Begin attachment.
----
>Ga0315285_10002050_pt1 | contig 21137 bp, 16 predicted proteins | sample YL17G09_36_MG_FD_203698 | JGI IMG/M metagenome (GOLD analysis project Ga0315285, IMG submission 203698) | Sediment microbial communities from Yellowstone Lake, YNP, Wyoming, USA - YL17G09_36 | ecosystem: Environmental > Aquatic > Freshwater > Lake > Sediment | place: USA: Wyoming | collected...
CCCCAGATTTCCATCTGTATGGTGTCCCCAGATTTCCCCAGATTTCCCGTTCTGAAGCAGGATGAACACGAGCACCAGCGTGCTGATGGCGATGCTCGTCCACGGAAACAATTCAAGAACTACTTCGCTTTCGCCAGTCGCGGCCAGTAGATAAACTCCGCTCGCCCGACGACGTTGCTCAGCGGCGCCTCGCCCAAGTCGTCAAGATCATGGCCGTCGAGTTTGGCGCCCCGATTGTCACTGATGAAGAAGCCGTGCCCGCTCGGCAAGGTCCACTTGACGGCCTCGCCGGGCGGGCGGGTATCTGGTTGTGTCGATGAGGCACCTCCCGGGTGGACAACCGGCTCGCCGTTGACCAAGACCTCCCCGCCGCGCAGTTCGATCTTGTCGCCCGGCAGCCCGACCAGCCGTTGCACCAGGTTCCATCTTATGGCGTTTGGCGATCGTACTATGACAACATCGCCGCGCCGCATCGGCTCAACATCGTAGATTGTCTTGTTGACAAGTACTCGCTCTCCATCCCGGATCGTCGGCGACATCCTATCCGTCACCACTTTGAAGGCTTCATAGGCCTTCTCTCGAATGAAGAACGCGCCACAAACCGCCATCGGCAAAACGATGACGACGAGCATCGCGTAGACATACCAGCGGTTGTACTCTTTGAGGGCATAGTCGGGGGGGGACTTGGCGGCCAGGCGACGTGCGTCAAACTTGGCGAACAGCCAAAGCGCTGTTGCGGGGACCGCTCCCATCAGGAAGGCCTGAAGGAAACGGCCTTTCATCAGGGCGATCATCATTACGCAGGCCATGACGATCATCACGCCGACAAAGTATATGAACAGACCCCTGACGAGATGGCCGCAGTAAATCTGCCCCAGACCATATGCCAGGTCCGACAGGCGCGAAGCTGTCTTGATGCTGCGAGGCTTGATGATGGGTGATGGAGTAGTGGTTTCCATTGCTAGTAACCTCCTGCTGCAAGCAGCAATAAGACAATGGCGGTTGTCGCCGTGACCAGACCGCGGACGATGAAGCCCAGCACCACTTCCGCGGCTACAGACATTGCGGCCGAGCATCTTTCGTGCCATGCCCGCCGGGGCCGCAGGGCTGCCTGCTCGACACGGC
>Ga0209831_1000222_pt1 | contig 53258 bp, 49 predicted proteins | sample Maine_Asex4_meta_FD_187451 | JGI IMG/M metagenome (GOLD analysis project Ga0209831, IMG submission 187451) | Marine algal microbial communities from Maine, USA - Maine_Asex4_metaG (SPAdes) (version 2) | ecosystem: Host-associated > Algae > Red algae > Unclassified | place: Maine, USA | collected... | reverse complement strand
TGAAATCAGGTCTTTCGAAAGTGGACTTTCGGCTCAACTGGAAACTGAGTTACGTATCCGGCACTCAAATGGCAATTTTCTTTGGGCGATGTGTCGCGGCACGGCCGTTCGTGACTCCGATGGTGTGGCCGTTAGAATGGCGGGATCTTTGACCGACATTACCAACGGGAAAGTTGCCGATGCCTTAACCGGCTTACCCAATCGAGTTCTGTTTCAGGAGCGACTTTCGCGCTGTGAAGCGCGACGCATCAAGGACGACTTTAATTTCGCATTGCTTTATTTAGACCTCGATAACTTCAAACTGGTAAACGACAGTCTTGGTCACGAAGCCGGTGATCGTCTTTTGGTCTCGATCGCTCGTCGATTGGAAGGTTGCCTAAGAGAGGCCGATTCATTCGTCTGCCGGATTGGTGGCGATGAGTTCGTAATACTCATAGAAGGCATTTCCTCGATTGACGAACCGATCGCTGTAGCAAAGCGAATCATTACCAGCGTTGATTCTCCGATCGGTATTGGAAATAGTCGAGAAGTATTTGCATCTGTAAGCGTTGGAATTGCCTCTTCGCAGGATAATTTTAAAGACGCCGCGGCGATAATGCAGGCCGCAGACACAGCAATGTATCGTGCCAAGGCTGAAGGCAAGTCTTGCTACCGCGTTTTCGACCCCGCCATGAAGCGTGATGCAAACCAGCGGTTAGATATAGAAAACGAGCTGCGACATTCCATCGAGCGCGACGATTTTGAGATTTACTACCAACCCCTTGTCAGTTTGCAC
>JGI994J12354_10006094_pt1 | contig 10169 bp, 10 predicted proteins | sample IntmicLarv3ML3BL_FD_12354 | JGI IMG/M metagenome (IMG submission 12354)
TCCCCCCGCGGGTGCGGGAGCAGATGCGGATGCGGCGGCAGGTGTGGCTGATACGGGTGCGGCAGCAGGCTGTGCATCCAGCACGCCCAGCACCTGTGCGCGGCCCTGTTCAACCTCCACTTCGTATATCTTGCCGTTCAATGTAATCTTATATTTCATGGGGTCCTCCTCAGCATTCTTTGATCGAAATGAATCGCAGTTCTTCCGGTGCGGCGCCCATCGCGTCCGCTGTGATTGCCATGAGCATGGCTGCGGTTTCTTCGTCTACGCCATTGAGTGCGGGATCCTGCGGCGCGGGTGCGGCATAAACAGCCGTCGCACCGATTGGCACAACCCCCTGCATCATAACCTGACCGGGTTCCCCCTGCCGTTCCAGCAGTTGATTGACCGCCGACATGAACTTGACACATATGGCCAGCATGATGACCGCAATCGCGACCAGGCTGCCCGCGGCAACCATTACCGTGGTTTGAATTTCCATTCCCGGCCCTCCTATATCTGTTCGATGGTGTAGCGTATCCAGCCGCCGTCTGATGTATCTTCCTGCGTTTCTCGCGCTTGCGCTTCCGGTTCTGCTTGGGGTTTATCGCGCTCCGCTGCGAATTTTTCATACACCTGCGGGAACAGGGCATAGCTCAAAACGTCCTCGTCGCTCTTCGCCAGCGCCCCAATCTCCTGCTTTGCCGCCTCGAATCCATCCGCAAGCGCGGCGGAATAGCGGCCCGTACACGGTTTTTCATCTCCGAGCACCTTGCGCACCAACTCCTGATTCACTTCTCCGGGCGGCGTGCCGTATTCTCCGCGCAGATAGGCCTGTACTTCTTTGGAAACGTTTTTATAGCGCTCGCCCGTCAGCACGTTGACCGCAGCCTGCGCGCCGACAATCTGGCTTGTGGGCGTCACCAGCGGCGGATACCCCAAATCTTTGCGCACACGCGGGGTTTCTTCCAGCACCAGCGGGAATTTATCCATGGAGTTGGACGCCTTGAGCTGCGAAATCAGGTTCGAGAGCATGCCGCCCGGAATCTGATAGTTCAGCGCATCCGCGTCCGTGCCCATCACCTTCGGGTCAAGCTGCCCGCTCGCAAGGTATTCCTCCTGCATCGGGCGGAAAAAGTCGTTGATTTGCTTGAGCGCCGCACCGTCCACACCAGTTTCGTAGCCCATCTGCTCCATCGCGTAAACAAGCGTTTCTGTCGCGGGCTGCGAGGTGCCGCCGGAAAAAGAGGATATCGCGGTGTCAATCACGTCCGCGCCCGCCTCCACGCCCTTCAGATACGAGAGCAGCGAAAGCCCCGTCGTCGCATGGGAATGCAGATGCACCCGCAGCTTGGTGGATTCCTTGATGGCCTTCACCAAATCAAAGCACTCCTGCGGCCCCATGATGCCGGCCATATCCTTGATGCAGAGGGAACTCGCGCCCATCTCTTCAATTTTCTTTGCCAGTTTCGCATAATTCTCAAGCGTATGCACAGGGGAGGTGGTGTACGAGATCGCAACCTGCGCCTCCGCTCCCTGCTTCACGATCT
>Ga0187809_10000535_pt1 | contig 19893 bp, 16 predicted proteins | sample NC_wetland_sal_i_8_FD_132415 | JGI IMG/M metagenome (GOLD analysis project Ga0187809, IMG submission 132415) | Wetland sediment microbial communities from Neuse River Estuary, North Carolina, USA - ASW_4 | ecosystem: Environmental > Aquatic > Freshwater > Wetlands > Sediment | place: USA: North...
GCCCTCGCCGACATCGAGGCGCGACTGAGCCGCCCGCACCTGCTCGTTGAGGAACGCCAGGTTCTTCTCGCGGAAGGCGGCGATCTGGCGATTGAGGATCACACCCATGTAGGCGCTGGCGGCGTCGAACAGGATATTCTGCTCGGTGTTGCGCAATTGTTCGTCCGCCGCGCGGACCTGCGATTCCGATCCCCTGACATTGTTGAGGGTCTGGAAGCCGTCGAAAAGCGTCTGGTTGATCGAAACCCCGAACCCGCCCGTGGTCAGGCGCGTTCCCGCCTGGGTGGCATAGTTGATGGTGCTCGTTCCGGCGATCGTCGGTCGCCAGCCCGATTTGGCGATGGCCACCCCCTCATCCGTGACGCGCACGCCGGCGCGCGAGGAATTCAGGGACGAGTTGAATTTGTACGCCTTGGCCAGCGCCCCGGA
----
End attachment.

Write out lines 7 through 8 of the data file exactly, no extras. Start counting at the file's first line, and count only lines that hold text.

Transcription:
>Ga0187809_10000535_pt1 | contig 19893 bp, 16 predicted proteins | sample NC_wetland_sal_i_8_FD_132415 | JGI IMG/M metagenome (GOLD analysis project Ga0187809, IMG submission 132415) | Wetland sediment microbial communities from Neuse River Estuary, North Carolina, USA - ASW_4 | ecosystem: Environmental > Aquatic > Freshwater > Wetlands > Sediment | place: USA: North...
GCCCTCGCCGACATCGAGGCGCGACTGAGCCGCCCGCACCTGCTCGTTGAGGAACGCCAGGTTCTTCTCGCGGAAGGCGGCGATCTGGCGATTGAGGATCACACCCATGTAGGCGCTGGCGGCGTCGAACAGGATATTCTGCTCGGTGTTGCGCAATTGTTCGTCCGCCGCGCGGACCTGCGATTCCGATCCCCTGACATTGTTGAGGGTCTGGAAGCCGTCGAAAAGCGTCTGGTTGATCGAAACCCCGAACCCGCCCGTGGTCAGGCGCGTTCCCGCCTGGGTGGCATAGTTGATGGTGCTCGTTCCGGCGATCGTCGGTCGCCAGCCCGATTTGGCGATGGCCACCCCCTCATCCGTGACGCGCACGCCGGCGCGCGAGGAATTCAGGGACGAGTTGAATTTGTACGCCTTGGCCAGCGCCCCGGA